From [TechDirt] Between fiscal years 2014 and 2016, the Department of Homeland Security personnel lost a total of 2,142 highly sensitive assets — 228 firearms; 1,889 badges; and 25 secure immigration stamps.
That's from the latest Inspector General's report [PDF] on DHS components' ability to secure items that might wreak havoc -- ranging from inappropriate access to multiple deaths -- if left improperly secured. This includes current presidential faves CBP and ICE -- both DHS components.
The bad news is it's good news:
Although this represents a slight improvement from our last audit, more than half of the lost items we reviewed (65 of 115) revealed that component personnel did not follow policy or used poor judgment when safeguarding these assets.
The IG should probably not expect more year-to-year improvements, no matter how slight.
In these cases, components did not always hold personnel accountable nor did they receive remedial training for failing to safeguard these sensitive assets.
And I'm not kidding about loose components causing death. The report points to a 2015 robbery where something ICE didn't secure led to exactly this.
Even with new controls designed to strengthen the security of sensitive assets, lost or stolen Federal firearms continue to be used to commit serious crimes. For instance, a media article reported a September 2015 robbery in which an attacker killed a man with an Immigration and Customs Enforcement (ICE) firearm that was stolen from an unattended vehicle. The ICE agent failed to properly secure the weapon inside the vehicle in a high crime area.
ICE in particular seems particularly careless with firearms.
Two off duty ICE officers left their firearms unsecured and unattended in backpacks while on a beach in Puerto Rico. When the officers returned the bags were gone.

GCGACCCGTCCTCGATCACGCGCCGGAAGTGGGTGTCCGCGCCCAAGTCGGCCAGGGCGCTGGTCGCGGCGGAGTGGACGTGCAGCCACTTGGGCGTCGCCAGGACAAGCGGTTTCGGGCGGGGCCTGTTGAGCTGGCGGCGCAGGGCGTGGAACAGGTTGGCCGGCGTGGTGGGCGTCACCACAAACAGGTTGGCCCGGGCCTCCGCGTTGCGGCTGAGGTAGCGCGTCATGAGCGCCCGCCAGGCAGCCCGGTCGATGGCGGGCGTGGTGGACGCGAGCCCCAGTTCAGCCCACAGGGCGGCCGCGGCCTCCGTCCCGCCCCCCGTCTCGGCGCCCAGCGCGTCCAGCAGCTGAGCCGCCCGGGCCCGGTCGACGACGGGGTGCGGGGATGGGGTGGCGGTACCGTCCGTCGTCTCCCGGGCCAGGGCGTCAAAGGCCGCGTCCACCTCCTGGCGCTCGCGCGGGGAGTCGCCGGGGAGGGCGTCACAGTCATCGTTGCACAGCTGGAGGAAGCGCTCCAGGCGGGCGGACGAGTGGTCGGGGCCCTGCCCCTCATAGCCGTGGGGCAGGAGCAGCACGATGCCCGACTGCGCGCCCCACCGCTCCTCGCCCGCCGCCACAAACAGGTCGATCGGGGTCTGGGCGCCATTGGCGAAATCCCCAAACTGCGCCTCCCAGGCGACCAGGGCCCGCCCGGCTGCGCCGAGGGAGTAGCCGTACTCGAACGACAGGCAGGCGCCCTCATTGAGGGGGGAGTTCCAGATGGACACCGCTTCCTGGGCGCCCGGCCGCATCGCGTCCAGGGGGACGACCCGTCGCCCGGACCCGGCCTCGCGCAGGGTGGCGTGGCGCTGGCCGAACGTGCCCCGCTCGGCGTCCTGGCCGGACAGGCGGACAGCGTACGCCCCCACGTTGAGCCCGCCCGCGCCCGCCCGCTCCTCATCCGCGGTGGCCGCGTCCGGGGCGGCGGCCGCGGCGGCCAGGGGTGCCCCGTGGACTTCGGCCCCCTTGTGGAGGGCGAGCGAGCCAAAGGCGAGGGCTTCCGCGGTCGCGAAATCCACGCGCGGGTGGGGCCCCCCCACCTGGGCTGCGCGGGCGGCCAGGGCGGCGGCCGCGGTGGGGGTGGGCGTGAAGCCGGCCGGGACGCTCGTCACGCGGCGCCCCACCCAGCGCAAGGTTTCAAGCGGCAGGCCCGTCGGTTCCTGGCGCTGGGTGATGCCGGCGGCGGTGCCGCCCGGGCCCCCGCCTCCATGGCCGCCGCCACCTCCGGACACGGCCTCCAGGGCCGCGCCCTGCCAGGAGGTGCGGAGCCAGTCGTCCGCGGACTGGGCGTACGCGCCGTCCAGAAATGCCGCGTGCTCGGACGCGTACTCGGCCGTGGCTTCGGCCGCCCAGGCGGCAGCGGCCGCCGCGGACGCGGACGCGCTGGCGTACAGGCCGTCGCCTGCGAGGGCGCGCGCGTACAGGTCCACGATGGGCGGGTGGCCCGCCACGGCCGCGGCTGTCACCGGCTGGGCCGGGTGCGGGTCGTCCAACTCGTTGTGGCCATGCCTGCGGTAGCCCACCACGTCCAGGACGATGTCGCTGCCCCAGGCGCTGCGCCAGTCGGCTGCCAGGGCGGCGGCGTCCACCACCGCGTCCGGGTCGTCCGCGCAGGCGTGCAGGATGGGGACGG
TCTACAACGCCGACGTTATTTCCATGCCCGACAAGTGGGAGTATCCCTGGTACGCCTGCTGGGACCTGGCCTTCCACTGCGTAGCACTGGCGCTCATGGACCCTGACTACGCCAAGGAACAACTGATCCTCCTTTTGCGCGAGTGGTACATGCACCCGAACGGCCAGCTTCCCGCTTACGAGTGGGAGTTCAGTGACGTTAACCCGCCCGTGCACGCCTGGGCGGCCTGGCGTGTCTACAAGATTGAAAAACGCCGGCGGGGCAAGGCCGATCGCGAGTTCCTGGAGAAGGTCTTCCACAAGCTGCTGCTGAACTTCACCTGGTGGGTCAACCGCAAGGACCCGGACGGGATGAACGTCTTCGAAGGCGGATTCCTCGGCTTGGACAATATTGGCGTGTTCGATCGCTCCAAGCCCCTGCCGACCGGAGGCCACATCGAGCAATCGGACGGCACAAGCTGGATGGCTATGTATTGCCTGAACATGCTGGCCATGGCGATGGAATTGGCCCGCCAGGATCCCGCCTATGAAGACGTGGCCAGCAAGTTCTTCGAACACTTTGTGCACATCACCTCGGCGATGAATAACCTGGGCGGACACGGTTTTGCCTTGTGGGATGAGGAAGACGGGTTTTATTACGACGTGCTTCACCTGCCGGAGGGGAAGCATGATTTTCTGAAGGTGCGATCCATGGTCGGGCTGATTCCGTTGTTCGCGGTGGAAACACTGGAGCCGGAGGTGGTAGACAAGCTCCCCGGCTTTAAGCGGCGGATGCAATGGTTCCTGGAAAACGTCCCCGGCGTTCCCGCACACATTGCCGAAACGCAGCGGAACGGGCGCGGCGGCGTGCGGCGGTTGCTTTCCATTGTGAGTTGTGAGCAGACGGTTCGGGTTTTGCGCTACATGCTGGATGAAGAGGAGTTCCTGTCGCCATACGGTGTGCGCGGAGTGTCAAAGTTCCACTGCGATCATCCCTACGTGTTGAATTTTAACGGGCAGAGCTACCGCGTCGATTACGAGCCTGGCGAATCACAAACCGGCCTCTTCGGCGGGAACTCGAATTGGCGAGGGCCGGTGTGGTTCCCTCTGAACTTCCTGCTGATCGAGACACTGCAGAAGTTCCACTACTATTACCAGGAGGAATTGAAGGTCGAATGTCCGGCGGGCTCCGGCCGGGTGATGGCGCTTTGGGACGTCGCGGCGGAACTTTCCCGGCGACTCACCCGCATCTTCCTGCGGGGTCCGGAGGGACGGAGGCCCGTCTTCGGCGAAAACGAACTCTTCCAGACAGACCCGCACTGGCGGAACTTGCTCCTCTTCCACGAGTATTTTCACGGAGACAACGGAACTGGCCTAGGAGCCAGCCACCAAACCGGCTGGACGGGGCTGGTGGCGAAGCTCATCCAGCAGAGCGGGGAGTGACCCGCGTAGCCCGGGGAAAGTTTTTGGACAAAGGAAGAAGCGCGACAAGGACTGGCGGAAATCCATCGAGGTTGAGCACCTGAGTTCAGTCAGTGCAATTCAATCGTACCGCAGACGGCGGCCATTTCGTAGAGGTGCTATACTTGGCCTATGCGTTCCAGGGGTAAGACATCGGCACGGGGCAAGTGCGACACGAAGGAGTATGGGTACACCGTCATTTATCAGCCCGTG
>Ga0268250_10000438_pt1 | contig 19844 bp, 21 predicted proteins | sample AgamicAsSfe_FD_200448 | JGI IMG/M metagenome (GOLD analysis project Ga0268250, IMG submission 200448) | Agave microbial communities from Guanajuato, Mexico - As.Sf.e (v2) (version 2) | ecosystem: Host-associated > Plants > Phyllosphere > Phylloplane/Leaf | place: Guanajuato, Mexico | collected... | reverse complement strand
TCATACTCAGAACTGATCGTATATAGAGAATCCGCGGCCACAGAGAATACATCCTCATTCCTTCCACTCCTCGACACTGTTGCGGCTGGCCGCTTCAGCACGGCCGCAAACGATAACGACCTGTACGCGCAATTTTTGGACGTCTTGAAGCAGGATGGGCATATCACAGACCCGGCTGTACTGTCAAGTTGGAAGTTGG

An ICE officer left his firearm, badge, and credential unsecured in his hotel room while on vacation. As he slept, his overnight guest stole his belongings.
But take heart, those of you concerned about the border being overrun by non-US citizens. The CBP is just as terrible.
A Customs and Border Protection (CBP) officer left his backpack containing his wallet and government badge in an unlocked public gym locker. When he returned, his belongings were gone.
A CBP officer left his firearm in a bag at a friend’s house. When he returned 2 days later, the gun could not be located.
A CBP officer left his firearm and other law enforcement equipment in an unlocked vehicle overnight. The following day he realized his firearm and two magazines were no longer in the vehicle.
Actually, it appears CBP has been asking ICE to hold its beer, in terms of responsible weapons handling.
At a CBP regional armory, 208 firearms could not be physically located. The property custodian researched the situation, and approximately 2 weeks later provided documentation of the actual physical locations for each firearm, which included various lockers and storage vaults across CBP’s field offices.
At a CBP office, the property custodian was unable to immediately locate firearms from the inventory. After searching the facility, the property custodian discovered the firearms in a random file cabinet, stored haphazardly in boxes.
Yes, one CBP office was utilizing a gun filing system (using an actual file cabinet) that resembled just one of several horrifying finds in an episode of Hoarders.
Worse than the DHS's gun handling was its badge handling. Nearly 2,000 badges were unaccounted for, which means any number of people could be roaming around impersonating government agents. A couple of badge flashes from a 100% legitimate badge (in terms of origin, not current carrier) can help the holder obtain access to off-limits areas and/or personal identifying information on citizens/non-citizens, and otherwise abuse a borrowed position of power. On top of the incalculable costs, there's the tax dollars involved in replacing them at $40-75 a pop.
Things won't improve if the DHS doesn't start taking this more seriously. More than half of the cases reviewed by the IG ended with nothing more than a letter of reprimand… at the most. In 22 of the 65 cases reviewed, no disciplinary action at all was taken. [MORE]